Over at Abnrmal Intersts, Duane, who is probably smarter than me, because he can look at chicken scratches on ancient clay tablets and come up with stories about people with unpronounceable names, has an informative post on ancient Ugaritic written without vowels.
I have noticed that the letter-writers of the 19th century frequently shortened English words by omitting certain vowels and even consonants. For example, here is a sentence from a letter by Charles Darwin to Joseph D. Hooker1:
Secondly will you tell me, at a guess, how long an immersion in sea-water you shd. imagine wd. kill the more susceptible seeds?
Another sentence from another letter from Darwin to Hooker:
But I shd. like to hear whether you are prepared on reflexion to uphold this doctrine of the commonest being least widely disseminated on outlying islds.
Here are some examples from across the Atlantic. In 1817, the American naturalist Thomas Say wrote to his friend John F. Melsheimer2:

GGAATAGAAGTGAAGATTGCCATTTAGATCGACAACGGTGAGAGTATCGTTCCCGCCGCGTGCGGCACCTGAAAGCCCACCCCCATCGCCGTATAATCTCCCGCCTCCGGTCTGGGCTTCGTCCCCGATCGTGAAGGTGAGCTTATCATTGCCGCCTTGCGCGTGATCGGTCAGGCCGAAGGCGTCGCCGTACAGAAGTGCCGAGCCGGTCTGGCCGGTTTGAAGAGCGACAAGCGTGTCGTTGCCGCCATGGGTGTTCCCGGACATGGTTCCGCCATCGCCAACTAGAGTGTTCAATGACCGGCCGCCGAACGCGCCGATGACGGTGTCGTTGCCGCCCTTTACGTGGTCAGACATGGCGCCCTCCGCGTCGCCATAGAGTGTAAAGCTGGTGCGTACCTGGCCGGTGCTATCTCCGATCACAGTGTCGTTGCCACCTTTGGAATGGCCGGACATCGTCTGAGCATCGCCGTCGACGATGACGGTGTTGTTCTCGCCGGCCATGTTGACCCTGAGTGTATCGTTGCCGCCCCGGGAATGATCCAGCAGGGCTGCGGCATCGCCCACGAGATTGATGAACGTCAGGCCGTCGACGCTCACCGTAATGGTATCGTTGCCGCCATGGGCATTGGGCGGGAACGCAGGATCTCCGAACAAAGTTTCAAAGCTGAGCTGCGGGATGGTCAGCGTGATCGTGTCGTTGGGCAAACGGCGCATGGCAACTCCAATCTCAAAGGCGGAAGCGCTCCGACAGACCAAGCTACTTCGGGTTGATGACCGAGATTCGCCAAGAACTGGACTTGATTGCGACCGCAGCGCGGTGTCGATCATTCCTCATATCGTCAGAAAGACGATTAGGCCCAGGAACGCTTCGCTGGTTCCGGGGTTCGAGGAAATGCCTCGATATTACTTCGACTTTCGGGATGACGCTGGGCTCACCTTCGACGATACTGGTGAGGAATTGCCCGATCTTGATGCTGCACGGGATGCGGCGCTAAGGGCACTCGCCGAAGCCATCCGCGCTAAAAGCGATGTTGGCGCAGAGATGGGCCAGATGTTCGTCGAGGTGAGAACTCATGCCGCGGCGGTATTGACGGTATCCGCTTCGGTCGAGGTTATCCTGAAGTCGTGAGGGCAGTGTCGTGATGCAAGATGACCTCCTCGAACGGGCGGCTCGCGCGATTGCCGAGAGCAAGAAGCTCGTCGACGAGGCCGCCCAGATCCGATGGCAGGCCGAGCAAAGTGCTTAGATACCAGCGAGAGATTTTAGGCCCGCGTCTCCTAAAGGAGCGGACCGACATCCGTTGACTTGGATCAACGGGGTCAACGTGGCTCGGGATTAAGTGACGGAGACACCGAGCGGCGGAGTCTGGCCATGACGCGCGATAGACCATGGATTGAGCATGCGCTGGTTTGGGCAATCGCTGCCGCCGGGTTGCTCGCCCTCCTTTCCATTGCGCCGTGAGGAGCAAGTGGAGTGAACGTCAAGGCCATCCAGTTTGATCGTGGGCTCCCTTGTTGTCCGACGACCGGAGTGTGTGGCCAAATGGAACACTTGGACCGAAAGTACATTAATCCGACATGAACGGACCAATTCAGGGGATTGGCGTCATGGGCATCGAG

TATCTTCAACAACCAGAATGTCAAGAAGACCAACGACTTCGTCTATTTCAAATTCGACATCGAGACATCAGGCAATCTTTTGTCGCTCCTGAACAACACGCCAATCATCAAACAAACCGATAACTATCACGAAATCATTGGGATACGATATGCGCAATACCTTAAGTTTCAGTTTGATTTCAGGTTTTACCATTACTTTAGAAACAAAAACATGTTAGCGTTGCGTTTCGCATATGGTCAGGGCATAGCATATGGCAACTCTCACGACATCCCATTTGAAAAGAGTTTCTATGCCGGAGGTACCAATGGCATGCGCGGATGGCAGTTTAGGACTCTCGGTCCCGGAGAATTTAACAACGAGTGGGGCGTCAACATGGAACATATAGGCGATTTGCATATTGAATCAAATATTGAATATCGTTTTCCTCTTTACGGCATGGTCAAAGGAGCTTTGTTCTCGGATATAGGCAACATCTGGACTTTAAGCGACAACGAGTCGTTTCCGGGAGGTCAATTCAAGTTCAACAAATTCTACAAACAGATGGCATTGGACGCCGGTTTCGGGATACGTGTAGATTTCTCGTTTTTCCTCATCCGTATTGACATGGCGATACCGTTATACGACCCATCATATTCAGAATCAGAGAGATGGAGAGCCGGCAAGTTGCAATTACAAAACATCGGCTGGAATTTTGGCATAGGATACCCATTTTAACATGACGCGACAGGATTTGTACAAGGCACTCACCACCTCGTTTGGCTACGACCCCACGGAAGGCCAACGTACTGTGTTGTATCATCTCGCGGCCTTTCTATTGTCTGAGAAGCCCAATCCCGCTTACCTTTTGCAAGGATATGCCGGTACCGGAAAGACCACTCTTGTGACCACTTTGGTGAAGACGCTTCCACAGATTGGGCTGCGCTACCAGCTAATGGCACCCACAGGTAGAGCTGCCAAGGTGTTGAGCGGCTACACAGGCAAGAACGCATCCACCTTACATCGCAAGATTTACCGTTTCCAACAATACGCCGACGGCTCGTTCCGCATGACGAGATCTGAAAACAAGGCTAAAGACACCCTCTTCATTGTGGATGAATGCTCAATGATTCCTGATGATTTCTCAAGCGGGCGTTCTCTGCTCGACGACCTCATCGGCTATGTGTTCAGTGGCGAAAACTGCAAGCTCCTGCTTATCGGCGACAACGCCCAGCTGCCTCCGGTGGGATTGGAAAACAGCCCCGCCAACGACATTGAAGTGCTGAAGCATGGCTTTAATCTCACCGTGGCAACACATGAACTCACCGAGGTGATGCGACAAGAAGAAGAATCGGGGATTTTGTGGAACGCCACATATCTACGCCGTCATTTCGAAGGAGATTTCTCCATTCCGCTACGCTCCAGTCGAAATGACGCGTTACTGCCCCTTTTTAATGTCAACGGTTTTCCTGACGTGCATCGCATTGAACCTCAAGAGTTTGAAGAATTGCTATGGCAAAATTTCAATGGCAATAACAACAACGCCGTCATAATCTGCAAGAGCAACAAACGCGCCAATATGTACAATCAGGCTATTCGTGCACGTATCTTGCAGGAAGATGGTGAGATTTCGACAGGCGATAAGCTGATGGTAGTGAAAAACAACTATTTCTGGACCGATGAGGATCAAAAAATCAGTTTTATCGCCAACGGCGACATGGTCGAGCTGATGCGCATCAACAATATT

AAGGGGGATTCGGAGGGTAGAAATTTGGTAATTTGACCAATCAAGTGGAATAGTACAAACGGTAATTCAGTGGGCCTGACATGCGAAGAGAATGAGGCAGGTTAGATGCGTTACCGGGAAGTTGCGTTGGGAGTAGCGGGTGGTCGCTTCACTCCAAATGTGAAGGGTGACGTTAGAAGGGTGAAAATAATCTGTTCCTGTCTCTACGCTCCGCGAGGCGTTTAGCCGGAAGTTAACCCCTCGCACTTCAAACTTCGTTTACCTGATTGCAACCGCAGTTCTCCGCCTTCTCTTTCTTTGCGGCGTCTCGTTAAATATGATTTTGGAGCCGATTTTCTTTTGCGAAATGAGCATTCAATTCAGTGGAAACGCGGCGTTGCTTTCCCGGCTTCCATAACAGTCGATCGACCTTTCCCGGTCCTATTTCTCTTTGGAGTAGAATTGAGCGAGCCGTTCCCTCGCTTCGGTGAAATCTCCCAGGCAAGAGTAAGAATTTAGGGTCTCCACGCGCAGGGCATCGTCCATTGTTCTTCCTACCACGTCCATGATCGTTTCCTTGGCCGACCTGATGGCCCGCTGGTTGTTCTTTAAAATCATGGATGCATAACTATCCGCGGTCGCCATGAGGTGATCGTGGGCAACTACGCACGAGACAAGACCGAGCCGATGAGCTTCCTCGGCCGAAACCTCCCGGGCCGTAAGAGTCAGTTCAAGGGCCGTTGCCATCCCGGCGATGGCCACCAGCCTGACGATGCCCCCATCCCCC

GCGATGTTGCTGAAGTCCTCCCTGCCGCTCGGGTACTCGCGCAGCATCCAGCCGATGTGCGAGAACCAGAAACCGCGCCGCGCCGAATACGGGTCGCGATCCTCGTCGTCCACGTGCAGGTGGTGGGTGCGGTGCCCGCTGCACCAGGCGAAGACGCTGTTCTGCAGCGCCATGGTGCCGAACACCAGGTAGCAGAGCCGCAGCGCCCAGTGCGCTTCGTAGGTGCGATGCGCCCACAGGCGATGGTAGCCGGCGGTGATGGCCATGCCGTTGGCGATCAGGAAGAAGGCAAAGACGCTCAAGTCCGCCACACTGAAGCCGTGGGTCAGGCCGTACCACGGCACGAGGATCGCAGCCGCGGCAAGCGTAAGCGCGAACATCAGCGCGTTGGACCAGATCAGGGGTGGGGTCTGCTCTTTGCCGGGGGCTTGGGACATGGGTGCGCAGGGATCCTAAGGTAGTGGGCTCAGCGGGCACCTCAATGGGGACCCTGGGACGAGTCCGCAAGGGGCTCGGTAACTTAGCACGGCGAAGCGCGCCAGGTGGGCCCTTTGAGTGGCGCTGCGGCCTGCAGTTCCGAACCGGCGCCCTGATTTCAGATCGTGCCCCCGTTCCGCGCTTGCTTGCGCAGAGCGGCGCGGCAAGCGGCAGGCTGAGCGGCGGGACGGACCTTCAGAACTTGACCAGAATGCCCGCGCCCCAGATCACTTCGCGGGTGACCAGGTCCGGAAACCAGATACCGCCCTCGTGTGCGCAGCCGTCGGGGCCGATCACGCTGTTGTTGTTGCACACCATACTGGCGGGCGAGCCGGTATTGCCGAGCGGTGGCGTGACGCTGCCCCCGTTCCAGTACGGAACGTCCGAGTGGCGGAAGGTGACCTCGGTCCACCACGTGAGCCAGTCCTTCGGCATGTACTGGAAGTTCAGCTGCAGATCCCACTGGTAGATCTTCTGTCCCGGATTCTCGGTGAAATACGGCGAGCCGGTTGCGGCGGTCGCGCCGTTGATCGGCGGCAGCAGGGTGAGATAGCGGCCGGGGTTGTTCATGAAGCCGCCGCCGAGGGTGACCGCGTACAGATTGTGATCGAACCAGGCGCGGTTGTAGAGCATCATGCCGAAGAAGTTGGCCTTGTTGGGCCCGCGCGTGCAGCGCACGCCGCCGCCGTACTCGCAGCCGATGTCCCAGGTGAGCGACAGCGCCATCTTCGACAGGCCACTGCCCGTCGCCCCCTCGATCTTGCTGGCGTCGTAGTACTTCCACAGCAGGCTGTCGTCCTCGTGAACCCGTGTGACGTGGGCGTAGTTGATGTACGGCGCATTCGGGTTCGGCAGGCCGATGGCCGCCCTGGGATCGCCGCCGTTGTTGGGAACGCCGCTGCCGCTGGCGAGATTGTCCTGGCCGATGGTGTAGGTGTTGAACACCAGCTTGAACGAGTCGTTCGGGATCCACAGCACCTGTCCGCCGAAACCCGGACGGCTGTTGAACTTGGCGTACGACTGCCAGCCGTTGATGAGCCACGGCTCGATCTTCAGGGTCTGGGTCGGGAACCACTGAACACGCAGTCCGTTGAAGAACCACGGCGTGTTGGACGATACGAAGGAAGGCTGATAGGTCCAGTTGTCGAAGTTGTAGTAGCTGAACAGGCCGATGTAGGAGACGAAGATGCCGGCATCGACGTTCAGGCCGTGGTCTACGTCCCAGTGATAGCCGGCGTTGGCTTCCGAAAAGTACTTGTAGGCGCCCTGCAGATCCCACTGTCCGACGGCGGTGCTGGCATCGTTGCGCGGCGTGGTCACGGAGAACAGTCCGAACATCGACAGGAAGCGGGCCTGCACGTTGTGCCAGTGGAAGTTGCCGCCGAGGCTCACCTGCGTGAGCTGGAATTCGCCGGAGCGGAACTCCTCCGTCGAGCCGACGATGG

...the last set which has been recd from England was imported by a friend of mine...
With the highest respect
I remain your most Obdt Servt
And this is from another letter from Say to Melsheimer:
Philada April 26th 1823
My dear Sir!
I duly received yr excellent letter & more recently the valuable box of insects...
Interestingly, the practice of omitting the vowels appears to be common to several Middle Eastern languages, including the Ugaritic and Egyptian Hieroglyphics as well as the modern Hebrew and Arabic. I wonder if this practice started in conjunction with the invention of what seems to me labor intensive cuneiform writing. I suppose writing on soft clay wouldn’t be too difficult, but what about carving a long text on solid rock? Imagine yourself being forced to carve into hard rock some Hammurabi guy's bright ideas while sitting in the blazing sun with dust in your mouth and rock chips in your eyes. Wouldn't you be thinking hard to figure out a way to lessen your suffering? Obviously, the more letters a scribe could have omitted without becoming totally unintelligible the more time and energy he would have saved.
1. Burkhardt, F. (editor) 1996. Charles Darwin's Letters. A Selection 1825-1859. Cambridge University Press.
2. Weiss, H.B. & Ziegler, G.M. 1931. Thomas Say: early American naturalist. Charles C. Thomas.